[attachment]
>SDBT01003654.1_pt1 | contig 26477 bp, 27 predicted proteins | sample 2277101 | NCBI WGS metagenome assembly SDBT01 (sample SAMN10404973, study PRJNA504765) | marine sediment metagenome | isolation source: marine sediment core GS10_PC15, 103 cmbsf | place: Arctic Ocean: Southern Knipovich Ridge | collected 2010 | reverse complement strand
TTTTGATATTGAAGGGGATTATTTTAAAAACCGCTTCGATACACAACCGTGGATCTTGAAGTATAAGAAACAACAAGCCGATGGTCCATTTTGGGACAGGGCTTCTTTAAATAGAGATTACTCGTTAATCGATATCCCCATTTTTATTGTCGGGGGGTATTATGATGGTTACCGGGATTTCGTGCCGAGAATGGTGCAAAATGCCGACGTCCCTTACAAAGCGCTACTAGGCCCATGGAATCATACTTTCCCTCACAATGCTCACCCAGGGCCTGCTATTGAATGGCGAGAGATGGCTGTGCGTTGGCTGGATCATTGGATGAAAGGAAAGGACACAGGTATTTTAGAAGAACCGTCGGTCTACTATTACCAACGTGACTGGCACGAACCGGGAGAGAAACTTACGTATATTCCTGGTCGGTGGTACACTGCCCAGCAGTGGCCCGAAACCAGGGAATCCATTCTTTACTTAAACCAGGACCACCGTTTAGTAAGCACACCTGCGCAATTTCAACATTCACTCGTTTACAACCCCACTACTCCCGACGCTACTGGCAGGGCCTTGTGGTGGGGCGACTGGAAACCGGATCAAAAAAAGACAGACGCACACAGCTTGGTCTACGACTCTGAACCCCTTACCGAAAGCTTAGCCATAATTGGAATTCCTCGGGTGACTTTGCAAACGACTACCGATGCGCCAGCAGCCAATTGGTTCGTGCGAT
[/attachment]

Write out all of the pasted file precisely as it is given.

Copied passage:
>SDBT01003654.1_pt1 | contig 26477 bp, 27 predicted proteins | sample 2277101 | NCBI WGS metagenome assembly SDBT01 (sample SAMN10404973, study PRJNA504765) | marine sediment metagenome | isolation source: marine sediment core GS10_PC15, 103 cmbsf | place: Arctic Ocean: Southern Knipovich Ridge | collected 2010 | reverse complement strand
TTTTGATATTGAAGGGGATTATTTTAAAAACCGCTTCGATACACAACCGTGGATCTTGAAGTATAAGAAACAACAAGCCGATGGTCCATTTTGGGACAGGGCTTCTTTAAATAGAGATTACTCGTTAATCGATATCCCCATTTTTATTGTCGGGGGGTATTATGATGGTTACCGGGATTTCGTGCCGAGAATGGTGCAAAATGCCGACGTCCCTTACAAAGCGCTACTAGGCCCATGGAATCATACTTTCCCTCACAATGCTCACCCAGGGCCTGCTATTGAATGGCGAGAGATGGCTGTGCGTTGGCTGGATCATTGGATGAAAGGAAAGGACACAGGTATTTTAGAAGAACCGTCGGTCTACTATTACCAACGTGACTGGCACGAACCGGGAGAGAAACTTACGTATATTCCTGGTCGGTGGTACACTGCCCAGCAGTGGCCCGAAACCAGGGAATCCATTCTTTACTTAAACCAGGACCACCGTTTAGTAAGCACACCTGCGCAATTTCAACATTCACTCGTTTACAACCCCACTACTCCCGACGCTACTGGCAGGGCCTTGTGGTGGGGCGACTGGAAACCGGATCAAAAAAAGACAGACGCACACAGCTTGGTCTACGACTCTGAACCCCTTACCGAAAGCTTAGCCATAATTGGAATTCCTCGGGTGACTTTGCAAACGACTACCGATGCGCCAGCAGCCAATTGGTTCGTGCGAT